[2012 Technician of the Year Awards] Free Trial Offer Goes Incredibly Right

Features - 2012 Technician of the Year Awards

Javier Rodriguez was hired with no experience, but he has become a standout service professional handling challenging food-processing plants.

December 28, 2012
Donna DeFranco

When Myers Services of Bedford, Texas, had an opening for an experienced technician in 1989, Javier Rodriguez applied. Trouble was, Rodriguez had no pest management experience. And although that may have initially discouraged former owner Danny Myers as he sat across the table from this enthusiastic young man, it didn’t faze Rodriguez in the least. He believed in his own drive, determination and dedication so strongly that he offered to work for free his first few weeks to prove what a tremendous asset he could be to the Myers team.

“When my wife, Stephanie, and I interviewed Javier, we were impressed by his work ethic, sincerity and sterling references,” says Myers. “All he asked for was an opportunity to prove himself. He would be loyal and hardworking, he promised, if only we would give him the chance.”

So in spite of his lack of industry experience, Myers hired Rodriguez. The results were better than he had ever imagined.

“From the outset, Javier exceeded his promises and our expectations daily,” Myers shares. “The quality of his work was, and continues to be, outstanding, and he is clearly committed to his customers. He is loyal, unselfish, modest and hardworking — an excellent role model for his co-workers. You can build special service programs around technicians of Javier’s caliber.”

Inspections? Audits? Bring ’em! Rodriguez did, in fact, become a specialist. In addition to becoming a certified applicator with the Texas Department of Agriculture and taking a variety of computer and management courses on his own, he passed the AIB International correspondence course with flying colors. For the past 10 years, he has focused solely on food-processing plants; for the past three, he has served as AIB field supervisor.

“At first, food-processing accounts can be intimidating due to the rigorous auditing processes, but you just have to learn to communicate with all parties — your customers and the inspectors — even if that means stepping out of your comfort zone,” Rodriguez said. “We need perfect scores and we earn perfect scores, every time.”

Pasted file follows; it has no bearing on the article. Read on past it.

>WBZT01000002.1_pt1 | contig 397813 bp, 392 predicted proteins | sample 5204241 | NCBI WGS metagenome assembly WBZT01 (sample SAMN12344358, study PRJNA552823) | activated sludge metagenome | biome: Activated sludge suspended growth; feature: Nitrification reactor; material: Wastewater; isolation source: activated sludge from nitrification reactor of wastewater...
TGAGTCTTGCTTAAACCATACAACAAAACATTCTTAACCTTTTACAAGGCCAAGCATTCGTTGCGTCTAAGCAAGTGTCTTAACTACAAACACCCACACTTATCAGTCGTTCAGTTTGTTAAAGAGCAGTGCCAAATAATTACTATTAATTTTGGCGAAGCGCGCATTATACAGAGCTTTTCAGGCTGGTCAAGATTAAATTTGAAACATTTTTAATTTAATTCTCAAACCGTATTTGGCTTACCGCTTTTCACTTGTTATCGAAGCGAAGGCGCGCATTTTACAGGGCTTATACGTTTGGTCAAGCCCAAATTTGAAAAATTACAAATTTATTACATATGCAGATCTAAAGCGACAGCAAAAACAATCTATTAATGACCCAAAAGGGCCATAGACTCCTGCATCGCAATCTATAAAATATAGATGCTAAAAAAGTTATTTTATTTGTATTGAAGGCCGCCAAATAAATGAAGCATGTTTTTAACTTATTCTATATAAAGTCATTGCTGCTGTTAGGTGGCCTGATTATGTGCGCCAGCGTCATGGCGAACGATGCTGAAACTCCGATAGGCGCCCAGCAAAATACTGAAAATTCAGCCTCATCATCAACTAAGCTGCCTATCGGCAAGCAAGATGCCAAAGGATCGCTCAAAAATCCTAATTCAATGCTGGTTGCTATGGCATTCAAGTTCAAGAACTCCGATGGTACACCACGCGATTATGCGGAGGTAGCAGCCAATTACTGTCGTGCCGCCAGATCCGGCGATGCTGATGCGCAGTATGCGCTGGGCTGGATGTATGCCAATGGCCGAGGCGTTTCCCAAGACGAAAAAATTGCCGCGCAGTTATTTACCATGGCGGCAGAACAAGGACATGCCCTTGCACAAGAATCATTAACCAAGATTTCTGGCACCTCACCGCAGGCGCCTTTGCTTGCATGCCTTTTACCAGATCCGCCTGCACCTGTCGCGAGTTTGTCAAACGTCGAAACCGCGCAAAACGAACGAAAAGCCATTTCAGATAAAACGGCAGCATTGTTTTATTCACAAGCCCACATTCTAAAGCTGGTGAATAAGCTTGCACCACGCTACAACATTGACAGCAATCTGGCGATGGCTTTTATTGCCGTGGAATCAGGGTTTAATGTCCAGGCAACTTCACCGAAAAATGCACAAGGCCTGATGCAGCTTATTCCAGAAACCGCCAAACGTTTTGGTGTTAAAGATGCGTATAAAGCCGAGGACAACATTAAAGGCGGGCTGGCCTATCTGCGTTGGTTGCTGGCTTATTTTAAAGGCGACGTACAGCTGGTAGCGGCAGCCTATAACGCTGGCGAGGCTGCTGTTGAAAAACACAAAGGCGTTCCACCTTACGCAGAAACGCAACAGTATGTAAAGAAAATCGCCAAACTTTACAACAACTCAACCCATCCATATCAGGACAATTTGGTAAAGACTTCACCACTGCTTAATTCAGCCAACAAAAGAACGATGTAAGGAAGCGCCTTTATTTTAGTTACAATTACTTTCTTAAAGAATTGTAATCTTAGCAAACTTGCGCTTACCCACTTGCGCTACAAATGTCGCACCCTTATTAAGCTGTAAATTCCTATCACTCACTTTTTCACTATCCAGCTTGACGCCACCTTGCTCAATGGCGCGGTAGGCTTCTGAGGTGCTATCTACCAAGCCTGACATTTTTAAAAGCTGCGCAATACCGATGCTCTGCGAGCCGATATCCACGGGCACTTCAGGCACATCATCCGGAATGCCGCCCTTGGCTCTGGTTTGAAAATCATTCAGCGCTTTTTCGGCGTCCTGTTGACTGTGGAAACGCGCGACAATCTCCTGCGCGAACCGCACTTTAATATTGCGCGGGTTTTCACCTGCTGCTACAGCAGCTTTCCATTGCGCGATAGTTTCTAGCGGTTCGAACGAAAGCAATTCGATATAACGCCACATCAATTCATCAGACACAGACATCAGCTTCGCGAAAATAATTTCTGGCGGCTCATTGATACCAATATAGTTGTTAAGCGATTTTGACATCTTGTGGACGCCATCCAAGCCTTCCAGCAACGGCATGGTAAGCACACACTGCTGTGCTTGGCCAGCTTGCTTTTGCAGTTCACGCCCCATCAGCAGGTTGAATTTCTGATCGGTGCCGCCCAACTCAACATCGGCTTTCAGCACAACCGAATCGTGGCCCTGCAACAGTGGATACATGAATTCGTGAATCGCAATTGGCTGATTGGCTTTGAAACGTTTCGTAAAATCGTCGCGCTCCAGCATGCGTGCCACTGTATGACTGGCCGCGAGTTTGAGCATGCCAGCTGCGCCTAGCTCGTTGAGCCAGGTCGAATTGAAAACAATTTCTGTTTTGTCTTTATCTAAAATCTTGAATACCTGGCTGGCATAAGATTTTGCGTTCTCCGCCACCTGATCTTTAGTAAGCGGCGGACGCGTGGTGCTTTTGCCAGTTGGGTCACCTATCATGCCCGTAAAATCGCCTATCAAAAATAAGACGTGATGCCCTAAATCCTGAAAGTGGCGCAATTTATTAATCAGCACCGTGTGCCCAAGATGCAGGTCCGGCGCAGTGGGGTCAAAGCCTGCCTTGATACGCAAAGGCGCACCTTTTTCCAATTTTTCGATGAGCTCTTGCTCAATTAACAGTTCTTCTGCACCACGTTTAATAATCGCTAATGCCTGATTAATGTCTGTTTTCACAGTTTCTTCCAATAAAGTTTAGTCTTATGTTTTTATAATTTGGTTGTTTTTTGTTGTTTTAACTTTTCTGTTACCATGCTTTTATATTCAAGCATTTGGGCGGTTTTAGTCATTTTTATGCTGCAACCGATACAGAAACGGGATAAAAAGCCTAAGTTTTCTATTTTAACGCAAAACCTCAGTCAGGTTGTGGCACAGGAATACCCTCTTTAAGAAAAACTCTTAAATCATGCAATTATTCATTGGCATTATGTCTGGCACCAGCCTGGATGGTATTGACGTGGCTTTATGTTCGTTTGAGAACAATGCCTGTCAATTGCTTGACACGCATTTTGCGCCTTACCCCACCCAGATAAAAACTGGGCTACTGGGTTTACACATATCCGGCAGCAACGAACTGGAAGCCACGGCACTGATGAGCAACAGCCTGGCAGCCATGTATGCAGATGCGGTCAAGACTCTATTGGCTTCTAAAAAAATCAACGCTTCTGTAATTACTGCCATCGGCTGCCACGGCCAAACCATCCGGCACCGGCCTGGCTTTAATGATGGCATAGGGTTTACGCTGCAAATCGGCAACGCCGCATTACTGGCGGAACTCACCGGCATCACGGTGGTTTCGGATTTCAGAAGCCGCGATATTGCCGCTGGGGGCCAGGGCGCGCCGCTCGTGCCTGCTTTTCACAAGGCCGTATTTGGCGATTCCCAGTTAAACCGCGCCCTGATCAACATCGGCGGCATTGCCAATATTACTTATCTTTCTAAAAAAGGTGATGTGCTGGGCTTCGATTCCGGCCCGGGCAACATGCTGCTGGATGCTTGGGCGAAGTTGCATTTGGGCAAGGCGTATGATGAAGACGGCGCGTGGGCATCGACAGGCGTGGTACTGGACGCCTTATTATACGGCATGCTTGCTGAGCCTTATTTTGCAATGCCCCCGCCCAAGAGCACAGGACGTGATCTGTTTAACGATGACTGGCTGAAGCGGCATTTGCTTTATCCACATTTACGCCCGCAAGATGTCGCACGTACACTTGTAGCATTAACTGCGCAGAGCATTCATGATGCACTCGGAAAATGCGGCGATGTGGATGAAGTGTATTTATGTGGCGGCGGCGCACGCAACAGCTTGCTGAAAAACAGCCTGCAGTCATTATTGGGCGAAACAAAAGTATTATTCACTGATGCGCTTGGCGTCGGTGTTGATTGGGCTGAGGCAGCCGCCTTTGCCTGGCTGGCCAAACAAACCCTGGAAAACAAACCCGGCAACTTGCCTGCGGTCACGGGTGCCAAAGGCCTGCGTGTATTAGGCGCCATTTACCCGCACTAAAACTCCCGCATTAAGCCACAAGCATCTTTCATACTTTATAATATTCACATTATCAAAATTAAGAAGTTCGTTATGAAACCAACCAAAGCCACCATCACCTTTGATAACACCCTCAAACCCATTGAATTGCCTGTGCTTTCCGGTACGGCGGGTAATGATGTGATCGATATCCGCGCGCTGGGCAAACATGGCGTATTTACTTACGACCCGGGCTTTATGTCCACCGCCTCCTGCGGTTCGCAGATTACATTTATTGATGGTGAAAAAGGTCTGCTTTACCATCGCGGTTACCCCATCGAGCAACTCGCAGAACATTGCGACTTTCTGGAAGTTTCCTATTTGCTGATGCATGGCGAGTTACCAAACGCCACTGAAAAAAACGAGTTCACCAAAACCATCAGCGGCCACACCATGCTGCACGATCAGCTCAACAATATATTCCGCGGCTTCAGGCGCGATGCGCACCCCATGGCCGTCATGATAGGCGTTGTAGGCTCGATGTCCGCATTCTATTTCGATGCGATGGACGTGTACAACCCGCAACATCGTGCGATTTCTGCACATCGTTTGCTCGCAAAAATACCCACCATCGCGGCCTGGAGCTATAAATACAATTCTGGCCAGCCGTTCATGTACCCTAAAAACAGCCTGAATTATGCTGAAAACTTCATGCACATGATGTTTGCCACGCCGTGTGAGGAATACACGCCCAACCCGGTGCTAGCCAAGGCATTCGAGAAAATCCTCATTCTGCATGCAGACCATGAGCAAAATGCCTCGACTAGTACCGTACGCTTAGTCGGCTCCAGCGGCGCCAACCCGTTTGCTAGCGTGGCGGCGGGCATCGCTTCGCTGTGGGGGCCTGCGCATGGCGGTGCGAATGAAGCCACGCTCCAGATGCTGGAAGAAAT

Here’s how Rodriguez does it: Recognizing that each inspector conducts his or her audits differently, he approaches each one prior to the visit, calling or emailing to request a copy of the standards. Once he studies that document and understands the expectations of that particular audit, he works with the customer to ensure all standards are met.

“The customers are delighted when they get perfect scores, and the inspectors are pleased that we care enough to respect their wishes and make sure everything meets or exceeds their expectations,” says Rodriguez.

The Rewards of Giving Back

At the group home where Javier Rodriguez’ son Joel lives, employees don’t often get holidays off. Rodriguez volunteers to work shifts on those days to relieve staff members. “I would be there spending the day with my son on the holiday anyway, so why not broaden the scope of my participation and allow others to be with their families?” he says.

Rodriguez says that the time he spends with his son is precious, and he has always been active in his life. “Some people see having a special-needs child as a sadness; I have never viewed it that way. You can learn so much from a child like this. Every child is a blessing.”

During the past 23 years that Joel has lived there, Rodriguez has spent thousands of volunteer hours with the residents, taking them fishing, to the zoo, to the state fair and on other field trips. He coached peewee football for several years as well.